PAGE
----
Special Needs Transportation Q&A

For children with conditions that make it unsafe or impossible to use a conventional CR, models made to meet special needs exist. For example, two types of options for children in casts are shown.

The Q&A format for this article was drawn from a conference webinar held in November, during which Barbara DiGirolamo of Boston Children’s Hospital reviewed the types of situations that arise when transporting children with special needs, as well as the CRs that are available to ensure these children continue to ride safely.  DiGirolamo, a CPST-I and STAC (Safe Travel for All Children)-certified instructor, draws from her experience fitting children with a variety of special needs with suitable CR systems. Read More from “Special Needs Transportation Q&A”

Halo Traction Requires Special Attention for CPS


Halo Cast
A halo traction device poses several challenges for proper CR use. Whether the child uses a CR or a booster, the webbing should be routed within the frame to contact the shoulders. (Image courtesy of Automotive Safety Program at Indiana University School of Medicine.)

Halo traction is used to hold the head in place and stabilize the cervical spine after surgery or injury. It is comprised of a metal framework (called a halo, due to the fact that it encircles the head) attached by pins to the patient’s skull and connected to the body using straps or a vest. The device allows children to move around and participate in many regular activities during the weeks or months of recovery. Although helpful tips for caregivers of children using a halo can be found online, very little is said about safely transporting these children.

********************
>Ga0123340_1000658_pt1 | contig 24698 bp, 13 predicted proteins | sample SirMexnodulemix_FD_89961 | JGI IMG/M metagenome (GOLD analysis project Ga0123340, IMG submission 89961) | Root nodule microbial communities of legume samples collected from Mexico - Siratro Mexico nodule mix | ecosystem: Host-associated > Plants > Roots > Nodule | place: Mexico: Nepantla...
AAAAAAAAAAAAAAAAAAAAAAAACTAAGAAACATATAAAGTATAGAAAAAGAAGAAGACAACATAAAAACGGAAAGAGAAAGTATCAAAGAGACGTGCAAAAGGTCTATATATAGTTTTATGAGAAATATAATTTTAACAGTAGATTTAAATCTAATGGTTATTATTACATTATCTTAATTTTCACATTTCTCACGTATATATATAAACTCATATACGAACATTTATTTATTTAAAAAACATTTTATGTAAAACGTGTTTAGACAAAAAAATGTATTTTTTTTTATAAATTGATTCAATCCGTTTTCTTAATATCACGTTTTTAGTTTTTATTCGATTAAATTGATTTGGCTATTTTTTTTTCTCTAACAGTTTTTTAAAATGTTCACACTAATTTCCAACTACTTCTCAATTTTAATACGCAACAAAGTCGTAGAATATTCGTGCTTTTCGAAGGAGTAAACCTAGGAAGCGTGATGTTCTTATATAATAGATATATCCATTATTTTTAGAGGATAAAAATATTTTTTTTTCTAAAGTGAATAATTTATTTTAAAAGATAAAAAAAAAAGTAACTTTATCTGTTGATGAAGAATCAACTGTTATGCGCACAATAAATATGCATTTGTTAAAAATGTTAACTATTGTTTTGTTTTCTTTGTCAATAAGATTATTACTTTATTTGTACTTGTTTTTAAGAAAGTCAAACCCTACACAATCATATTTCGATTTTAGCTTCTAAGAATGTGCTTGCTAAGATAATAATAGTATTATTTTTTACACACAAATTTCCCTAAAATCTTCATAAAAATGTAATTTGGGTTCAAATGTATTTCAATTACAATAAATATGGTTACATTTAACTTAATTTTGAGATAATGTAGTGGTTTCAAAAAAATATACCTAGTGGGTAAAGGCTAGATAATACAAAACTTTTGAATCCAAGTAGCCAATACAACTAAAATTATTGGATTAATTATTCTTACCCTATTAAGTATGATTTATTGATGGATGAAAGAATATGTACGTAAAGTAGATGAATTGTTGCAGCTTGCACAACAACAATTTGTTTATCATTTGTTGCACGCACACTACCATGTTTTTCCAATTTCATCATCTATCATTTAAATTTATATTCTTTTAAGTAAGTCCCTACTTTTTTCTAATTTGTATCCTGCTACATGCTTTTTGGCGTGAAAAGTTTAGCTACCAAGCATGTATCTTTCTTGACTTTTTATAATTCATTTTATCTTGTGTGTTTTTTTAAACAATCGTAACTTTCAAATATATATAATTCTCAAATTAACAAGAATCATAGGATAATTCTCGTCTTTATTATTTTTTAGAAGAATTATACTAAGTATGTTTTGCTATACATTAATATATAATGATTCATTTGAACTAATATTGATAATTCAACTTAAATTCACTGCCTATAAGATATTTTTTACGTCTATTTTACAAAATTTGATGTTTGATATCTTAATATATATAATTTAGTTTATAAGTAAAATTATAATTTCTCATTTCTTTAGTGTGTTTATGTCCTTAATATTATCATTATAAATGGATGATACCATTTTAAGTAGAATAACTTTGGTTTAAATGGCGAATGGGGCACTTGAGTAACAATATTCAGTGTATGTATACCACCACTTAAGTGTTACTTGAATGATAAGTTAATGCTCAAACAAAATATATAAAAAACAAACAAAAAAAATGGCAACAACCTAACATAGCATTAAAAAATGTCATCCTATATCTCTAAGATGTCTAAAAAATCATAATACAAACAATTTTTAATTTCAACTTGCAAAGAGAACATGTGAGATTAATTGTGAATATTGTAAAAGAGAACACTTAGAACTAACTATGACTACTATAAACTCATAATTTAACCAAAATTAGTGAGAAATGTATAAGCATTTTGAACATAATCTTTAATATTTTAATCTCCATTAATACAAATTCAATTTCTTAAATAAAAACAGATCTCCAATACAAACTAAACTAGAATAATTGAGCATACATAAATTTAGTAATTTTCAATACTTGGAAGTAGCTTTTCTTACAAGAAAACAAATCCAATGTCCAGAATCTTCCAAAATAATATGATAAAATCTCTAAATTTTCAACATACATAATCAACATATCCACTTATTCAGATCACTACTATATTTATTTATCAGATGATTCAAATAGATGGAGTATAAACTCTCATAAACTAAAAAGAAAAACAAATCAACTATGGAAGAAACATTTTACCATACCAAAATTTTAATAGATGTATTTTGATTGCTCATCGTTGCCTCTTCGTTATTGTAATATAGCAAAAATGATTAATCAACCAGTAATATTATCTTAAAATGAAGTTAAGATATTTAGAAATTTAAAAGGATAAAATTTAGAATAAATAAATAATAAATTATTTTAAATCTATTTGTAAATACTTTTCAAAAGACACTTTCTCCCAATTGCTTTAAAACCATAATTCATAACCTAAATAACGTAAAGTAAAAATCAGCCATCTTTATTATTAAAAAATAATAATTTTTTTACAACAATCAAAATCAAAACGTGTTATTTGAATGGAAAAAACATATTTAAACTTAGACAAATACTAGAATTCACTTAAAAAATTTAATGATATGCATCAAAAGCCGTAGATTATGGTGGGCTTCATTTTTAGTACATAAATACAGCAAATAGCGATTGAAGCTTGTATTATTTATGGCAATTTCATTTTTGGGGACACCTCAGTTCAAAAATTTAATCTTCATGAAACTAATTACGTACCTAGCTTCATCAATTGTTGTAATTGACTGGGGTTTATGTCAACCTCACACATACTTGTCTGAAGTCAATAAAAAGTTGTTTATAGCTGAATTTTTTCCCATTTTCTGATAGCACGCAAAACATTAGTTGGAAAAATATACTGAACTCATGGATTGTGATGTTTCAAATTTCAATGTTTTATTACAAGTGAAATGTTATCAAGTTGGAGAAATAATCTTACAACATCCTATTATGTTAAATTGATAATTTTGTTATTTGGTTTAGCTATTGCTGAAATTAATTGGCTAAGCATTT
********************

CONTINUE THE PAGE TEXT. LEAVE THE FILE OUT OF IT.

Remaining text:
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Canada Weighs in Against Routine CR Screening of Preterm Infants

Based on a review of research related to the infant car seat challenge (ICSC), the Canadian Paediatric Society (CaPS, Canada’s version of the American Academy of Pediatrics, or AAP) has issued a revised position statement.  It now says that insufficient evidence exists to recommend routine use of the ICSC as part of discharge procedures for preterm infants.

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Debate in the NICU Continues: What’s a CPST to Think When Doctors Disagree?

As readers know, I am not a doctor.  Occasionally, though, as CPSTs we must consider certain medical conditions that influence the safety or children as vehicle passengers.  Fortunately, there’s no need for CPSTs to hold a medical degree; simply follow the advice of doctors regarding the relevant symptoms of a diagnosis and how they might influence a child’s safety  (either in a crash or during normal riding).  To guide us, we are fortunate to have peer-reviewed scientific studies and policy statements from the medical community.

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AAP Updates Report on CPS for Preemies and Low Birth Weight Infants

The American Academy of Pediatrics (AAP) has released the updated clinical report, “Safe Transportation of Preterm and Low Birth Weight Infants at Hospital Discharge.”  The report is the result of a lengthy and thorough analysis and review process headed by Marilyn J. Bull, MD, and William A. Engle, MD. The new clinical report replaces the policy statement on this subject that had been in effect since 1996. The AAP added the clinical report classification sometime after the prior policy statement was issued.  With this update, it was determined that the document better suited the definition of a clinical report (“guidance for the clinician in rendering pediatric care”), so it was reclassified.

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